• Yehudit Zicklin-Sidikman

Be Polite?



So many people seem to associate boundary setting and self-defense with not being polite. As in, “Once a person does X, you no longer have to be polite.” Or, “Once they ignore your request to [blank], you no longer need to be polite.”


So yes, this is true. You do not owe politeness to people who ignore your boundaries.


That being said, I personally strive to be a polite and kind person. I don’t want to spend my life being prickly and easily provoked to loud, intense response as my go-to.


Being polite is a choice. It is also a muscle. It needs to be practiced, refined, worked on, and owned.


Being polite is a choice. It is also a muscle. It needs to be practiced, refined, worked on, and owned.

And, IMHO, what it shouldn’t be is a default that can’t be overridden.


Apologies for being, for living, for having an opinion do not equal healthy politeness.

Choosing polite as the way you wish to live, and also owning the tools necessary to respond when boundaries are crossed, may not be considered polite. It’s really about having a healthy relationship with yourself and your right to have boundaries.


Personally, it makes me cringe that defending yourself seems to automatically be related to not being polite.


I can be a human committed to living a polite and respectful life, who also understands that when another human chooses to disregard me and my feelings, has the absolute right to stop that. With or without politeness. Ie. Being polite at the moment I have decided that my feelings are being ignored is my choice to make. It is not a must.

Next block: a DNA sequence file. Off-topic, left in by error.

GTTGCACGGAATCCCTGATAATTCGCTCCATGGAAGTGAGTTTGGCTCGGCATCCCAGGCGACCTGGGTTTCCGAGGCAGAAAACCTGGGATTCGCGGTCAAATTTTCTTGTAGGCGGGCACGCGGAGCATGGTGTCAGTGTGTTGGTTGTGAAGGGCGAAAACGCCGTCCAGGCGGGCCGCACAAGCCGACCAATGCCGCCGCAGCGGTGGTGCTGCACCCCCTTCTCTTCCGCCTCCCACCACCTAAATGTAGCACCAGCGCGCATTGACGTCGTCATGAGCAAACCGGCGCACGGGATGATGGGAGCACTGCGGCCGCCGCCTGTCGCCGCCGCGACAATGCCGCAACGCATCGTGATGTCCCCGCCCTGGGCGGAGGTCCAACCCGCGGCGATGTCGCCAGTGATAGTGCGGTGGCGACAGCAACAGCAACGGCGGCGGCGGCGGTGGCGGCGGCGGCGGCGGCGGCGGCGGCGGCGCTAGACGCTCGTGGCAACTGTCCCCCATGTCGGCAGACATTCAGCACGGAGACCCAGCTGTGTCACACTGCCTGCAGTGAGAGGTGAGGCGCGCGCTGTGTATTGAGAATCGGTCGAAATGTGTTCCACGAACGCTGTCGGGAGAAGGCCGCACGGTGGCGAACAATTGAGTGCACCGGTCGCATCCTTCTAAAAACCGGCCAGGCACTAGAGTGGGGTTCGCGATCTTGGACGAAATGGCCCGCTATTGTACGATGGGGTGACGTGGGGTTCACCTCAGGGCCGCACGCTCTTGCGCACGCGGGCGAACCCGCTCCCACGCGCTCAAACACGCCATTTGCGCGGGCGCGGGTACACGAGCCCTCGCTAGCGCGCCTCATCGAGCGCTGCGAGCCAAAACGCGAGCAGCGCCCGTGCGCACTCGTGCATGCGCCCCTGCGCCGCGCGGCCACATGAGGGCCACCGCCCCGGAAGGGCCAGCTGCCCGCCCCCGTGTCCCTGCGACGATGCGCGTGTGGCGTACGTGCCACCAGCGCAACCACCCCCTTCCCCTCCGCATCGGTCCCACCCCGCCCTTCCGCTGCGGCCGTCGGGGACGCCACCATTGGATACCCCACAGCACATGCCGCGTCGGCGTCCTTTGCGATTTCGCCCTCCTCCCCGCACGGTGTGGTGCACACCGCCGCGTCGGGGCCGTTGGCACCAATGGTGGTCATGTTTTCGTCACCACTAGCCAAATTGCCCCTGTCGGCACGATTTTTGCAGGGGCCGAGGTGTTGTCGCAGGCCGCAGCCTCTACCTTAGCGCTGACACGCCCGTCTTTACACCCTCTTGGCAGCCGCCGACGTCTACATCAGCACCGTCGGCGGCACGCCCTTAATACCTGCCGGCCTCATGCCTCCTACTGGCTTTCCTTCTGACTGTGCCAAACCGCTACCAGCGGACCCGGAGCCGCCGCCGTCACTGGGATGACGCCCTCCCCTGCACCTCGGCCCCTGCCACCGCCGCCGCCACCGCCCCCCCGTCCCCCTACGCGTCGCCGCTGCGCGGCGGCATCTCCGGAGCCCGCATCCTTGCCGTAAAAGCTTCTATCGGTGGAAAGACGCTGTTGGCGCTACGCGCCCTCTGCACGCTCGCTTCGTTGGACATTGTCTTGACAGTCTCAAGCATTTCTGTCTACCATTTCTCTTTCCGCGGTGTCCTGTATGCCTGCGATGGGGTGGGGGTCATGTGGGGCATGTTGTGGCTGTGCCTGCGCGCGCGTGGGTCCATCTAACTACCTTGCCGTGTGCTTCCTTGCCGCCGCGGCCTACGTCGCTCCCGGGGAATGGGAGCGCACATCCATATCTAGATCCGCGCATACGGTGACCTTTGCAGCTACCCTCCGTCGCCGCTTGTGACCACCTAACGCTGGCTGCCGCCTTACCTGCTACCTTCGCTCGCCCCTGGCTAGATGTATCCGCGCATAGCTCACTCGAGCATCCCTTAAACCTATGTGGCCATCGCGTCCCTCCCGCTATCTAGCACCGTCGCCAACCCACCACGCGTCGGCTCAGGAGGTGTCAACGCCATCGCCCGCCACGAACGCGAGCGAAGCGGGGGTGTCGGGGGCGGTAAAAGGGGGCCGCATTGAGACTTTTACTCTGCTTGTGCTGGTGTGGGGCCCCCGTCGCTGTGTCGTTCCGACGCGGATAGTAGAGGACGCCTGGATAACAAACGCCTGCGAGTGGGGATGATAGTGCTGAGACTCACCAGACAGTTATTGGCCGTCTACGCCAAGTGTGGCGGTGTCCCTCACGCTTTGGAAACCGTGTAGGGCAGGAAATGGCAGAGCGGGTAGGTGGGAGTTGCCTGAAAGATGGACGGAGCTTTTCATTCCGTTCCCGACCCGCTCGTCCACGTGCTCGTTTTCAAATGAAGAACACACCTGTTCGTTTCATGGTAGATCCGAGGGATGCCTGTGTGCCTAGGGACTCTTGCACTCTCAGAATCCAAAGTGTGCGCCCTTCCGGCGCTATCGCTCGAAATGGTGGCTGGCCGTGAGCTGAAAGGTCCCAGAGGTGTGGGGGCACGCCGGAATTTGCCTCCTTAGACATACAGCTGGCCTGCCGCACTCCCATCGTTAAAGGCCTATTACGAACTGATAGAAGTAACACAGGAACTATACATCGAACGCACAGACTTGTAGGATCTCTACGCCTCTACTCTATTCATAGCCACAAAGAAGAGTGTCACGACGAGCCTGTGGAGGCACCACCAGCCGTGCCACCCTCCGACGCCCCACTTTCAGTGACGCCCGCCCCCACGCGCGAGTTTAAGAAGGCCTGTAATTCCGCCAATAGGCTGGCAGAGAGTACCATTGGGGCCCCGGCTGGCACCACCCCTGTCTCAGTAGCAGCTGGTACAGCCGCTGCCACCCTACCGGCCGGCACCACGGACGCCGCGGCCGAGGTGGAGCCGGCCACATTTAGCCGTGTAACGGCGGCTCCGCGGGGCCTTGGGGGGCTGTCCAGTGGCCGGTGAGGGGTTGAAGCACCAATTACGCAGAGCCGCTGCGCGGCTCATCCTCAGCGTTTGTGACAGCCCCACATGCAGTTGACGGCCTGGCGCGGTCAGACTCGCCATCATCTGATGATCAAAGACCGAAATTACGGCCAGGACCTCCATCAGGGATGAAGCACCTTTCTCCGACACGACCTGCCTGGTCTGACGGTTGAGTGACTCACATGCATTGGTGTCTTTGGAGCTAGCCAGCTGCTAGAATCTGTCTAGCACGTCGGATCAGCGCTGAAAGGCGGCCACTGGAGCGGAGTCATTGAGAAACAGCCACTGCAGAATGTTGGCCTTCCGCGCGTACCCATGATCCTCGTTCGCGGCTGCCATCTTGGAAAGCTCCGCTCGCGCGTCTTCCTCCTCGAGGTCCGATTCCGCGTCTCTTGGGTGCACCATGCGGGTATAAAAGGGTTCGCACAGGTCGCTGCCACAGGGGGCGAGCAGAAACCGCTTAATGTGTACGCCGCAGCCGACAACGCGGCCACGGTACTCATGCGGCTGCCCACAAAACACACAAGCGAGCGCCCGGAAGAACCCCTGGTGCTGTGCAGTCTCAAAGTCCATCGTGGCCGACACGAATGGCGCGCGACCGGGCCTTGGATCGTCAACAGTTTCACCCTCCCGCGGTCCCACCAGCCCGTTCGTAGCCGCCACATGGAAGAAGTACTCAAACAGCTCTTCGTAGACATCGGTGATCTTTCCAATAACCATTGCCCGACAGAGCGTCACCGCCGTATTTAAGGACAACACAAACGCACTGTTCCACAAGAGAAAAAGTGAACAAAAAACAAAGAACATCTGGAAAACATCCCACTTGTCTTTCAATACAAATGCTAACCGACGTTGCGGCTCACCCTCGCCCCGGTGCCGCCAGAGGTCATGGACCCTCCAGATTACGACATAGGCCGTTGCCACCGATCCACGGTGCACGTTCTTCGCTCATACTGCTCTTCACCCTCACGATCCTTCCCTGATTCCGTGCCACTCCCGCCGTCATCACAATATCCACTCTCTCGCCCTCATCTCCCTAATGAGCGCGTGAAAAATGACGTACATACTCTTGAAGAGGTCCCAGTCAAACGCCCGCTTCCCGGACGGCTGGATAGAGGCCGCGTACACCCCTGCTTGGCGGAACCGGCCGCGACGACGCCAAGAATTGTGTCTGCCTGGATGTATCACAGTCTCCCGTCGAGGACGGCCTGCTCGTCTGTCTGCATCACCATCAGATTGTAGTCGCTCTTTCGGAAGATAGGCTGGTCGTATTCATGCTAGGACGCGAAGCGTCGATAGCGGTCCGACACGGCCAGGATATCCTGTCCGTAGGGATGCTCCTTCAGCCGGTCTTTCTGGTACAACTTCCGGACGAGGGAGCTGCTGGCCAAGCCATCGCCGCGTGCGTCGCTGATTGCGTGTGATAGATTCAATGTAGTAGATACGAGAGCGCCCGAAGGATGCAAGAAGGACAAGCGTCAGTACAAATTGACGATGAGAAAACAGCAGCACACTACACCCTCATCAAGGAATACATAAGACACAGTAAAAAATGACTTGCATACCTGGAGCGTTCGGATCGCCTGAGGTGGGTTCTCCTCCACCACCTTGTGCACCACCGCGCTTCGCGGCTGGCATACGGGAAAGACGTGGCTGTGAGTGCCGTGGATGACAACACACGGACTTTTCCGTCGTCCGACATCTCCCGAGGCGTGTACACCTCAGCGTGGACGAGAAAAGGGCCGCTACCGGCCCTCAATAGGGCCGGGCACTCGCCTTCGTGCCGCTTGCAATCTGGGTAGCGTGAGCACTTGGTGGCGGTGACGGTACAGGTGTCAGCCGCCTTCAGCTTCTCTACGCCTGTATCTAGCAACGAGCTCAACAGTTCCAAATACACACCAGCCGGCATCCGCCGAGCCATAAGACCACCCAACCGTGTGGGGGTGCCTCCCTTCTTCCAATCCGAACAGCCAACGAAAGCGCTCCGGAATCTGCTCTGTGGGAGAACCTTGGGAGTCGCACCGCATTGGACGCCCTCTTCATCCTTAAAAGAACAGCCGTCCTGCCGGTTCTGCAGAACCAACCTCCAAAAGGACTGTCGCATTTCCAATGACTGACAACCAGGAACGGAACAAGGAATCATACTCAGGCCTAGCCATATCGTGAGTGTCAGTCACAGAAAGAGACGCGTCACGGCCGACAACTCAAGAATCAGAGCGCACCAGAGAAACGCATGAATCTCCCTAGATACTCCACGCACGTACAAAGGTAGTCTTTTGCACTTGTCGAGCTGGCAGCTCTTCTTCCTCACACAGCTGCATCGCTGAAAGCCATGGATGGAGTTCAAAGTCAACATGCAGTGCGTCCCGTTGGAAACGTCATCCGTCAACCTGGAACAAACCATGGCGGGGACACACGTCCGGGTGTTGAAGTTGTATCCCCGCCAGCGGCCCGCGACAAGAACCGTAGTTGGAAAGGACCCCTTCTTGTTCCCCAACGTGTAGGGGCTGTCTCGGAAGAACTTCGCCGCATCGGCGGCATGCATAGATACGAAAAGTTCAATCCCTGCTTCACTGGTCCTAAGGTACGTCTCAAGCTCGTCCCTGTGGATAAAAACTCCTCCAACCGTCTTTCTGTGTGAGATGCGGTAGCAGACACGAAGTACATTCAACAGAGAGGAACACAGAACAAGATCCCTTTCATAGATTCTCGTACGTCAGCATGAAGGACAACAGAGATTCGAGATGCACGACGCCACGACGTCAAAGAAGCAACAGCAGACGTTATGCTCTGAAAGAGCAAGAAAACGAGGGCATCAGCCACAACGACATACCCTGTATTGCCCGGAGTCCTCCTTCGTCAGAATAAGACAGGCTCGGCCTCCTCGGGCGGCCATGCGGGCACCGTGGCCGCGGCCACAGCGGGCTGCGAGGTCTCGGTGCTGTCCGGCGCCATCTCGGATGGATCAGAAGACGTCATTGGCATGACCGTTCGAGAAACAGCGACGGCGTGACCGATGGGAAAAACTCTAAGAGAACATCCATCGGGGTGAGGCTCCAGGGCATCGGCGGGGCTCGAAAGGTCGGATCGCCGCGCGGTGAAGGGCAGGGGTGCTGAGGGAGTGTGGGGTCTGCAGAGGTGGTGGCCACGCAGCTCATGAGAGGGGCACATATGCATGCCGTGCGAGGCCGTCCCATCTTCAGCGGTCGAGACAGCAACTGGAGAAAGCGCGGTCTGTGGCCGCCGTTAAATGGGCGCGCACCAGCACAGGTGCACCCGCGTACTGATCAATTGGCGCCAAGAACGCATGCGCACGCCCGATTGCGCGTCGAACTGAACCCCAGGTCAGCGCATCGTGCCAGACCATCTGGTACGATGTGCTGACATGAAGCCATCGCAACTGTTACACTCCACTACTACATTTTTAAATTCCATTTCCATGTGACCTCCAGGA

When we teach ESD, we are very careful about clearly stating that when we respond to inappropriate or dangerous behavior coming at us, we use words to clearly state what we want.


When we teach ESD, we are very careful about clearly stating that when we respond to inappropriate or dangerous behavior coming at us, we use words to clearly state what we want.

And when words aren’t enough? It’s time to move onto other tools. Are those tools impolite?


Not necessarily.


A great example would be that a groin kick with a loud “NO!” is not impolite. It is clear. You were told to stop. You proceeded to grab me. That is where this ends. “NO!”


Whereas, a groin kick with a barrage of insults is not what I would teach. You may feel it is warranted. And that is your choice. But for me, I’d rather stick with the clear and terrifying “NO!” taught in ESD.

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